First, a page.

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Local startup malting company Inde­pendent Barley & Malt agreed on an exclusive source for its barley as it starts pro­duction of malted barley, which is the main ingre­dient in brewing craft beer | wiki­media

In a deal on March 4, the local startup malting company Inde­pendent Barley & Malt agreed on an exclusive source for its barley as it starts pro­duction of malted barley, which is the main ingre­dient in brewing craft beer.

The Andersons, a diver­sified company with spe­cialties in trans­porting and growing com­modities such as corn and barley among other things, has agreed to be the sole sup­plier of barley to IB&M’s new malting facility in Litch­field, Michigan, as IB&M begins to start malting grain. The move cements IB&M’s supply chain in an area where local barley is hard to come by.

“It’s been over forty years since the last large malt plant closed in Michigan. Michigan farmers basi­cally stopped growing malting barley. Today, Michigan’s malt industry is vir­tually non-existent, forcing craft brewers to import over $100 million per year from out-of-state or foreign sup­pliers,” IB&M board chair Hal Reid said in a statement.

Because of this, The Andersons will fill a crucial gap in the barley supply chain. The open-ended con­tract not only secures raw material for the firm, but helps establish barley cul­ti­vation nearby the plant in Litch­field and allows for the pos­si­bility of com­pletely local craft beer in Michigan.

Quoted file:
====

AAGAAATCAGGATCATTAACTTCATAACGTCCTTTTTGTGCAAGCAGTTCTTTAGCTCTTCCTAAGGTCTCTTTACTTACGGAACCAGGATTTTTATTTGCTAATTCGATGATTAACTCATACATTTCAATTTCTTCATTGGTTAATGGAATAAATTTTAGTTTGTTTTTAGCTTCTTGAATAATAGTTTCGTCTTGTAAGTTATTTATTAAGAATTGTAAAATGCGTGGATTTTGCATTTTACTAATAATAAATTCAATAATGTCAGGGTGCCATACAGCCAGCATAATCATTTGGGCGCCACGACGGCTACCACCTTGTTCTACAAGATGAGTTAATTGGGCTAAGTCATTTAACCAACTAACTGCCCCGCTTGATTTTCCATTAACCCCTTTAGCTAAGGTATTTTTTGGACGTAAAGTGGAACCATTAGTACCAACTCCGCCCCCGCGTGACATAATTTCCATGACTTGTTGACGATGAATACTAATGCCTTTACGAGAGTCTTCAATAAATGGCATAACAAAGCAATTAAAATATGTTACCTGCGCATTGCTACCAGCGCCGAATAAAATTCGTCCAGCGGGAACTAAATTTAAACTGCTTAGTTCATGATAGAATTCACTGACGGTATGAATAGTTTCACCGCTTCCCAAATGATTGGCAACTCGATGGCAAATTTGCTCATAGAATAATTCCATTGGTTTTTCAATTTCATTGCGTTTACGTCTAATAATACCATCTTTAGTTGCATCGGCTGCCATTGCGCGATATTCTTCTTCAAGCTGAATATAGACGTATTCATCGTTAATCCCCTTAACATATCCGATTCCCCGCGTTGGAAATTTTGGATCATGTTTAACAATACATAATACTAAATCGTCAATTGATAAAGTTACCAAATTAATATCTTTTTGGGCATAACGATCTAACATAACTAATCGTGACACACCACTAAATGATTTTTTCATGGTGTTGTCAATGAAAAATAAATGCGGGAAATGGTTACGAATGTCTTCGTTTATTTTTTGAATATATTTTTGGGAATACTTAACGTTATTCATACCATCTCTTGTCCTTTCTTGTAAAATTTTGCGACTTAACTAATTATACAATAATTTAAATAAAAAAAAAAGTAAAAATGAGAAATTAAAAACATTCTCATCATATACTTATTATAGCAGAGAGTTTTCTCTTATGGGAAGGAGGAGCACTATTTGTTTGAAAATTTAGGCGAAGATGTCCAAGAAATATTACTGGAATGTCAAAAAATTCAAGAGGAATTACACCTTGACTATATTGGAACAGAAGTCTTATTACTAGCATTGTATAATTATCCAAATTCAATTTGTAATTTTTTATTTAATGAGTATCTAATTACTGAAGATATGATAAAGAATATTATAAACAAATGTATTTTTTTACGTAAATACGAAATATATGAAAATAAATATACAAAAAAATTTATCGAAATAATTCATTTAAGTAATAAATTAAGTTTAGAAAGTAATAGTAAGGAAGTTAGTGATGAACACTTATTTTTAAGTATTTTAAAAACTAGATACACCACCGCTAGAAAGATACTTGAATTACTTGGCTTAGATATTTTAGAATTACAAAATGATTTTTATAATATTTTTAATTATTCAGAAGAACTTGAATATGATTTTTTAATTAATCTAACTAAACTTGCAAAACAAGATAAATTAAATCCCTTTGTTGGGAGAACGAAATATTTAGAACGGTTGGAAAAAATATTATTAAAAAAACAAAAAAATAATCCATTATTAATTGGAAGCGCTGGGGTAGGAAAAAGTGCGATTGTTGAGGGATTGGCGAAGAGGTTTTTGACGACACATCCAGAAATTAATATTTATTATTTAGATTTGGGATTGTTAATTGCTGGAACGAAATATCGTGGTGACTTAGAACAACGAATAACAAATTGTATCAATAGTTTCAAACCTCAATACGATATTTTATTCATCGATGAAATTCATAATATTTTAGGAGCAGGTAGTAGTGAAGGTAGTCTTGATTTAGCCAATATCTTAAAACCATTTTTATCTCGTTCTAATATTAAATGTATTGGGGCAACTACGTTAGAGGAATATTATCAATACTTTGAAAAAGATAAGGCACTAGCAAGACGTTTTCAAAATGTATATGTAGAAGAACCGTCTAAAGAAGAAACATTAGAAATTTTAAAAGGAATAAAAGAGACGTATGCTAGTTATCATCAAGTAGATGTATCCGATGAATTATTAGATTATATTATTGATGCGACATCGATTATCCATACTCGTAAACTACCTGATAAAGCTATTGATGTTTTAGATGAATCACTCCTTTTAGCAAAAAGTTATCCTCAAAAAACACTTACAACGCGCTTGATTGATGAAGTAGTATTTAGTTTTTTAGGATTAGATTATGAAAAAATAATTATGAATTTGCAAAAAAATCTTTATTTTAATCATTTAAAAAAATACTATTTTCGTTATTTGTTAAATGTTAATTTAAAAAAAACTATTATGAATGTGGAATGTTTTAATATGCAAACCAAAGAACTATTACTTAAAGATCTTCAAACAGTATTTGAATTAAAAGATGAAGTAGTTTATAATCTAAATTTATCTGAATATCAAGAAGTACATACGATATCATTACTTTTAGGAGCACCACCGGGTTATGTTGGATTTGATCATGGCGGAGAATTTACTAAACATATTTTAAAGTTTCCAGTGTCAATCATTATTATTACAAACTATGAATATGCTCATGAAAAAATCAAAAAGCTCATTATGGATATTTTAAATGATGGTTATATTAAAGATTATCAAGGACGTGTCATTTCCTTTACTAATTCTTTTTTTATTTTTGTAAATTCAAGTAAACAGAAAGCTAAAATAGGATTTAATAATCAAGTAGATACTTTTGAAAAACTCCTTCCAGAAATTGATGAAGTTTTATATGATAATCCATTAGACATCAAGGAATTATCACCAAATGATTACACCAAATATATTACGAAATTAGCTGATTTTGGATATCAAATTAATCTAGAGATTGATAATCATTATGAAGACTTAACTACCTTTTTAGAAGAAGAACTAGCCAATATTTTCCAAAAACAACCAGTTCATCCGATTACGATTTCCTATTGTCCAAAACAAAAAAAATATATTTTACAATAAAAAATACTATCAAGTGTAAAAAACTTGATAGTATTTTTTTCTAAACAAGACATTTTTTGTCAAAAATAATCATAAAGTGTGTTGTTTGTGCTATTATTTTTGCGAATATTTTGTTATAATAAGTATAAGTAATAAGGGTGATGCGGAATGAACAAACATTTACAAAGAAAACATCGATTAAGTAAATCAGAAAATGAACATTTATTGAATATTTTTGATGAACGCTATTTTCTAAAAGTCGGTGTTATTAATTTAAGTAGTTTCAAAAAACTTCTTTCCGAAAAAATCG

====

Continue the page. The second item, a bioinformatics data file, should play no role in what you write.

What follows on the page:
Craft beer con­tains 3.4 times the volume of malted barley than beers pro­duced by major com­mercial brewers according to IB&M, and the emphasis on malted barley brings with it advan­tages to having more control over a crucial input for craft brewers.

“The Andersons has already begun working with farmers in Michigan to begin preparing a supply of Michigan-grown grain while they prepare to procure and store grain from out-of-state sources,” Director of Cor­porate Affairs for IB&M Mark Schauer said in an email.

Such agri­cul­tural devel­opment within the state is of par­ticular interest to Hillsdale county offi­cials. Litch­field City Manager Douglas Terry sees such diver­si­fi­cation as a crucial com­ponent for sus­tained growth in the state and county.

“Michigan is an agri­cul­tural state with an abun­dance of rich soils,” he said. “We see the pos­si­bility of food pro­cessing as a great way to diversify the economy and strengthen employment growth in the area.”

Coupled with the revamp of barley pro­duction, IB&M’s repur­posing of the old power plant in Litch­field pro­vides numerous eco­nomic ben­efits to the county and state, according to Terry. As of now, an eco­nomic incentive package is in the works from the state and local gov­ern­ments, though the spe­cific incen­tives are not yet spec­ified, Terry said.